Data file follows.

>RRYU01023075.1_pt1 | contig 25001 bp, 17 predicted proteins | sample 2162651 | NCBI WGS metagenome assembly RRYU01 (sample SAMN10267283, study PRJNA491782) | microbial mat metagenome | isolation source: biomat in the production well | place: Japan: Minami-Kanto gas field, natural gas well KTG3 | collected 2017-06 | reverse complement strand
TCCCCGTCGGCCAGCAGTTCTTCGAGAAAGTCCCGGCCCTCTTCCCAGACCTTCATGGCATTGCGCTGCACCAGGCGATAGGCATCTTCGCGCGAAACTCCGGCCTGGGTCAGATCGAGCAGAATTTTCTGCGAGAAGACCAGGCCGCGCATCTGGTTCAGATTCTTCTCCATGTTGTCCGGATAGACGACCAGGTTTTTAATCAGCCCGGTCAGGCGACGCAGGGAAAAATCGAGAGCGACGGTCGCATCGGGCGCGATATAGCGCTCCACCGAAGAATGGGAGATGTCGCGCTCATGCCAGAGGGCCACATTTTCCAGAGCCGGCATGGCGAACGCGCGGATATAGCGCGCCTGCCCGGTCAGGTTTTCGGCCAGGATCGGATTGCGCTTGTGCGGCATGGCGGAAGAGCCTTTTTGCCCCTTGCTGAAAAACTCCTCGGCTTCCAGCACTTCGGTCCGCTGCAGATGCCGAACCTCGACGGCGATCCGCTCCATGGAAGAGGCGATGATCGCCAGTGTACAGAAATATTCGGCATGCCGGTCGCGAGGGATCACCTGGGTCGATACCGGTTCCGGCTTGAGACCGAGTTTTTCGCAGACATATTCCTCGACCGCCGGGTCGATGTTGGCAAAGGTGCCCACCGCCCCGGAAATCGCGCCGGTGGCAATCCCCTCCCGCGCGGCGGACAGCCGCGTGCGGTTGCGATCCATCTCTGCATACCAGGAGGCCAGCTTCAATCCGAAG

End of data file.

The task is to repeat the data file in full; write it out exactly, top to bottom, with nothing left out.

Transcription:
>RRYU01023075.1_pt1 | contig 25001 bp, 17 predicted proteins | sample 2162651 | NCBI WGS metagenome assembly RRYU01 (sample SAMN10267283, study PRJNA491782) | microbial mat metagenome | isolation source: biomat in the production well | place: Japan: Minami-Kanto gas field, natural gas well KTG3 | collected 2017-06 | reverse complement strand
TCCCCGTCGGCCAGCAGTTCTTCGAGAAAGTCCCGGCCCTCTTCCCAGACCTTCATGGCATTGCGCTGCACCAGGCGATAGGCATCTTCGCGCGAAACTCCGGCCTGGGTCAGATCGAGCAGAATTTTCTGCGAGAAGACCAGGCCGCGCATCTGGTTCAGATTCTTCTCCATGTTGTCCGGATAGACGACCAGGTTTTTAATCAGCCCGGTCAGGCGACGCAGGGAAAAATCGAGAGCGACGGTCGCATCGGGCGCGATATAGCGCTCCACCGAAGAATGGGAGATGTCGCGCTCATGCCAGAGGGCCACATTTTCCAGAGCCGGCATGGCGAACGCGCGGATATAGCGCGCCTGCCCGGTCAGGTTTTCGGCCAGGATCGGATTGCGCTTGTGCGGCATGGCGGAAGAGCCTTTTTGCCCCTTGCTGAAAAACTCCTCGGCTTCCAGCACTTCGGTCCGCTGCAGATGCCGAACCTCGACGGCGATCCGCTCCATGGAAGAGGCGATGATCGCCAGTGTACAGAAATATTCGGCATGCCGGTCGCGAGGGATCACCTGGGTCGATACCGGTTCCGGCTTGAGACCGAGTTTTTCGCAGACATATTCCTCGACCGCCGGGTCGATGTTGGCAAAGGTGCCCACCGCCCCGGAAATCGCGCCGGTGGCAATCCCCTCCCGCGCGGCGGACAGCCGCGTGCGGTTGCGATCCATCTCTGCATACCAGGAGGCCAGCTTCAATCCGAAG